One of the things I found particularly interesting about this programme was that it used science, not to try to disprove the biblical narrative, but to try and understand it. The biblical account was taken pretty much at face value as the starting point, and historical corroboration was sought that allowed the presenters to examine their possible candidates for the ‘Star of Bethlehem’. Of course, from our distance in time from the events and with the rather vague description of the star given in Matthew’s Gospel, we will probably never be able to say conclusively what it was that the wise men saw that set them off on their journey to Bethlehem. But does that matter? It is, without doubt, interesting, even exciting, to speculate on the astronomical phenomenon involved, but from a theological point of view, what is important isn’t the astronomical event itself, but the interpretation and significance attributed to it – in theological terms, the revelation that accompanied it.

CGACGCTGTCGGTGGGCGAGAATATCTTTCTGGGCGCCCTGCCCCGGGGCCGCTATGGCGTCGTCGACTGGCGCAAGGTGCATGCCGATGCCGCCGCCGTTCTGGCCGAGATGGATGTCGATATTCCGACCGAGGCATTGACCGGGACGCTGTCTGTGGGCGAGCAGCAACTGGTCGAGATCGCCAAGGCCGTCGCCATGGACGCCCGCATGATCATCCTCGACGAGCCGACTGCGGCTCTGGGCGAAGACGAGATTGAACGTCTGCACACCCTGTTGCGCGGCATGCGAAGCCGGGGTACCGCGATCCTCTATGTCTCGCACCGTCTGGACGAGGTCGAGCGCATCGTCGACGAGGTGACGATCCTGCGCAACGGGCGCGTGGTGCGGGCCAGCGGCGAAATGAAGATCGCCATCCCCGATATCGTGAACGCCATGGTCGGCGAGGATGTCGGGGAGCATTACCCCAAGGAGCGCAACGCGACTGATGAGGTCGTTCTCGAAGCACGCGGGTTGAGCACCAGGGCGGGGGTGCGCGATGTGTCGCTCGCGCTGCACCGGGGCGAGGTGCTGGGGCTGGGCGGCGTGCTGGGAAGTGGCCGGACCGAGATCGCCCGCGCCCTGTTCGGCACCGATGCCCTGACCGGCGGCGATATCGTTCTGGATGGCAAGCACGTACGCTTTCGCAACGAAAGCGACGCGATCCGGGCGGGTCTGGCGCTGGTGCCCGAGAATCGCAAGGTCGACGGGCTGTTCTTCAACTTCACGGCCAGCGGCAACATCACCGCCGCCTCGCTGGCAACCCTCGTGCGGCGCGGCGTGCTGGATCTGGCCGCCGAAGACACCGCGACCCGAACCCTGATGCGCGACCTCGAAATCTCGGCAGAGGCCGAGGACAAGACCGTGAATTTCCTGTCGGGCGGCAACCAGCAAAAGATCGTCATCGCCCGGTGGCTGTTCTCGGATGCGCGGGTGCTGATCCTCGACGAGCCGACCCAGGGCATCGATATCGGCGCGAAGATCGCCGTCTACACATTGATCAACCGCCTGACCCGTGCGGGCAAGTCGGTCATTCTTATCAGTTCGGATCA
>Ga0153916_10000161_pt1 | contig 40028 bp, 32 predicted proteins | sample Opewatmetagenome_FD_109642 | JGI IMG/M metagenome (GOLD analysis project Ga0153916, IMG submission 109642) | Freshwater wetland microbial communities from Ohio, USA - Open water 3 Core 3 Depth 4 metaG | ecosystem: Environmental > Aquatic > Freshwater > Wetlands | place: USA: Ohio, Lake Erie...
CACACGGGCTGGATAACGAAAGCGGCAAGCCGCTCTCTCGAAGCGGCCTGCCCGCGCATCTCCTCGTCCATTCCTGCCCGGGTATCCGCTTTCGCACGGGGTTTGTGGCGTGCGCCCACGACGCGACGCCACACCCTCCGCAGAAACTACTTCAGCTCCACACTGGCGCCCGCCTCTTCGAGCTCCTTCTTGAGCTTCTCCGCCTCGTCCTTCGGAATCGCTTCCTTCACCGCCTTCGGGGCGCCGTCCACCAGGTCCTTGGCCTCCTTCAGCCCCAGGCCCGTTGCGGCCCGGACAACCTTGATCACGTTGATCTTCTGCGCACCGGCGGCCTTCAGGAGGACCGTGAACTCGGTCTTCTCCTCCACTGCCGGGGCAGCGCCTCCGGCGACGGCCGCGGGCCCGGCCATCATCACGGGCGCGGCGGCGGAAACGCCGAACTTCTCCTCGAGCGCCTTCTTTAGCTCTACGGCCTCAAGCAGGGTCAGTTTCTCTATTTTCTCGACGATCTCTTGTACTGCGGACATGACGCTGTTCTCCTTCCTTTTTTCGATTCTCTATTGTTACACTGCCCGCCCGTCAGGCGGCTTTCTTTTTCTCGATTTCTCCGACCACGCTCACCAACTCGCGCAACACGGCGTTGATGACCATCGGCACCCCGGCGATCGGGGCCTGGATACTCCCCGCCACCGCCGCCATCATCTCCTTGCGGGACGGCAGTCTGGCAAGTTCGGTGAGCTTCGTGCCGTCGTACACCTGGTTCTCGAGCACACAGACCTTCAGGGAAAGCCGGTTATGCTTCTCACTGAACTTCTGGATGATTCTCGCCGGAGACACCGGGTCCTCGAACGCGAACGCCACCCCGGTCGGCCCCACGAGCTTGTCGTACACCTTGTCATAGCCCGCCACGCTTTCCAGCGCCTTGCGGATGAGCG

Even though we don’t know who the wise men were or exactly where they came from, we can make some educated guesses about them. They were probably astrologers working in the royal court of their own kingdom; they were the scientists of their day. For them, their science of watching the stars and planets and their religious beliefs and understanding worked together to inform their understanding of the social and political events of their day. For us, science and faith can work together to help us piece together and understand the events behind the events of the biblical narrative, such as was done by the Sky at Night’s investigation into the ‘Star of Bethlehem’. More than that, scientific and religious understanding can both help us to value and appreciate the magnificent world, and universe, in which we live.